She was glad that they weren’t properly equipped nor could they see the foot holds in the rock that she had been clambering down since she had been a young girl. She was relieved that none of these soldiers had mothers who had grown up by that cove and had taught them everything they needed to know about the landscape, the cliffs, and the sea. She was lucky that they were all strangers from the city and had been sent down there on this job.

The elements were with her now and she could feel the magic burning in her chest. It was painful – bearing down on her now, and she knew that she had to use it. Had to let it pour out of her.

She closed her eyes and pulled her arms up.

One of the soldiers had figured it out now. He was scrambling down the cliff edge, shouting back to his colleagues. She heard one of them say, ‘we have to get her – or it’s our lives at stake.’ But it sounded like they were speaking under water. Their voices were muffled. She shook my head, as if trying to clear her ears out. But it didn’t make any difference.

The water behind her was rising.

The soldier was moving towards me now, his lips were moving, but his voice wasn’t carried to her by the wind. The others were attempting to scramble down now too, with Martha still standing on the edge of the cliff, watching, a smirk on her face.

She stayed rooted to the spot, her arms still stretched out, as the soldier approached. She could see him more clearly now, see the hated red and black uniform that he wore. His buttons gleamed and she wondered how long he spent polishing them. She wondered if he had a sister, a mother – someone who would miss him if he went missing. She wondered if he knew that he was destroying her family, one person at a time. But he didn’t make the rules. He was only enforcing them… that didn’t make this any easier.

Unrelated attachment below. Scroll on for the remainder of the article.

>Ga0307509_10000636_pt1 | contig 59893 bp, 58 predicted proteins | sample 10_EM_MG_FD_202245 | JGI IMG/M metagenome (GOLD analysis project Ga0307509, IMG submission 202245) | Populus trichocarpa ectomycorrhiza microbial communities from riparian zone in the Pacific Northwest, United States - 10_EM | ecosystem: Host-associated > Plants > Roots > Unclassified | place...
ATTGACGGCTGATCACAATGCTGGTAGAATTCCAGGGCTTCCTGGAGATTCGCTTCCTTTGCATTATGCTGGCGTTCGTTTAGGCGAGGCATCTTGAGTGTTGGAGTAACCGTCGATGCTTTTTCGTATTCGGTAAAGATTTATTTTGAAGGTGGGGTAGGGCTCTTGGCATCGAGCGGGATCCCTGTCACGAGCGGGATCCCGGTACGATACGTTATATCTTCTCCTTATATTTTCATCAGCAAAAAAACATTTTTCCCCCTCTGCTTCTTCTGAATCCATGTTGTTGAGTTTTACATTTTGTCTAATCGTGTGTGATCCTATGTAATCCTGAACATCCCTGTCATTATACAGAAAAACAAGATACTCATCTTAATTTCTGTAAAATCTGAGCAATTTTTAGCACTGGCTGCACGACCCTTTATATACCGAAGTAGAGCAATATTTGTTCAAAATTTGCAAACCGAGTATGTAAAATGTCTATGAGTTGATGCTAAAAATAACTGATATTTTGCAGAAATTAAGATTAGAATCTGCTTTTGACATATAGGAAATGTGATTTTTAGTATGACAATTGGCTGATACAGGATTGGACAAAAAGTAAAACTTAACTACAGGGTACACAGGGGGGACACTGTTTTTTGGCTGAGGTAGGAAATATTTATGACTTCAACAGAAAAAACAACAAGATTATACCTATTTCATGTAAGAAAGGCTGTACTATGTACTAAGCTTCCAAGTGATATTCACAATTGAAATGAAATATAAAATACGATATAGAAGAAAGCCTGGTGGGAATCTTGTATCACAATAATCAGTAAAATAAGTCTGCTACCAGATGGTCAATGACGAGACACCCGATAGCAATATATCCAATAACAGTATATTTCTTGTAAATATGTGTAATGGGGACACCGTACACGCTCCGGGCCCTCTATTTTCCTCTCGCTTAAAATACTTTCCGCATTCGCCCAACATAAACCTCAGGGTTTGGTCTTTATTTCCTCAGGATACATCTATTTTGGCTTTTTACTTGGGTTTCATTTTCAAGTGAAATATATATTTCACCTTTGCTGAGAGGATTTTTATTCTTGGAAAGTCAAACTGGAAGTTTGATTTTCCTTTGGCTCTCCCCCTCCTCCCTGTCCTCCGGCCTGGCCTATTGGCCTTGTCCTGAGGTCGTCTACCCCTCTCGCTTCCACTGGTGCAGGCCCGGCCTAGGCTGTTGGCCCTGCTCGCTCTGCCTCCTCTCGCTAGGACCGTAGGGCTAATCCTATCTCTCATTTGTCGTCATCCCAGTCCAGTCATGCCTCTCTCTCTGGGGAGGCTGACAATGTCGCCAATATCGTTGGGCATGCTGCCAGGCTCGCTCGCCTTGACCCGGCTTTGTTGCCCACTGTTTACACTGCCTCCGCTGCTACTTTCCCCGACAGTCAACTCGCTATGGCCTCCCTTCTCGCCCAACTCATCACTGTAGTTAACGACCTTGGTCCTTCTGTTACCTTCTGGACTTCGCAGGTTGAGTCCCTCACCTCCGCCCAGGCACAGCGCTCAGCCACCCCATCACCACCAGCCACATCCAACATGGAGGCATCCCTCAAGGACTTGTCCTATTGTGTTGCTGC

The magic was still struggling to get out – the pain in her chest intensifying, and she crumbled in a heap on the stones, clutching at her chest, as if trying to claw it out. The waves behind her grew larger.

‘Magic can’t save you now,’ the soldier said and spat on the pebbles next to her, as if the very word magic caused him physical pain. He crouched down beside her. ‘Magic is being stamped out one filthy creature at a time and you’re next.’

She wished that she had the energy to move, to retort. But what was it her mother had always said?

Don’t give them the satisfaction.

‘Lost your tongue?’

She looked up at him and searched his face, looking for something – some kind of humanity. The sea had soaked her and she started to shiver, no longer feeling the burning intensity in her chest. Please come back, she thought, please. Don’t desert me now. Magic was all she had. She tried to call it back, to retrieve it, but it was fading.

And then she whispered her first plea.


The man stared at her, and for a moment she wondered if he might leave her, might not take her. But instead, he grabbed her hands, pulling them roughly towards him, tying them together tightly with a length of rope he had been carrying. ‘Don’t even think about it, witch. Try and use your magic now.’  And he dragged her to her feet.

She hadn’t realized that she was crying. It was only now, as she felt them drop off her face that she realized that she had been crying for a while.  The tears mixed with the salt water that soaked her as they fell to the ground.

She stumbled as he pulled her towards the cliff. Her bare feet faltered on the rough stones as they cut into her flesh. The fire was burning again in her chest. She closed her eyes, letting it take over. Save me, she thought. Save me.

And that was when the magic came to her. The waves pulled her back, away from the cliffs, and she was ripped away from the clasp of her captor.  She was flying, except, she wasn’t. The sea had hold of her, and was pulling her back, back into its clutches. The soldier, knocked to his feet, got up, bewildered, and looked about for her.

The water wrapped around her, and once again, everything sounded like it was muffled. The rope that had been around her wrists fell away and she was able to lift her arms again, as the sea carried her away to safety. The cove disappeared from view and the sea was still wrapped around her. Finally, away from danger, Amy relaxed. She closed her eyes and smiled, before whispering, ‘thank you.’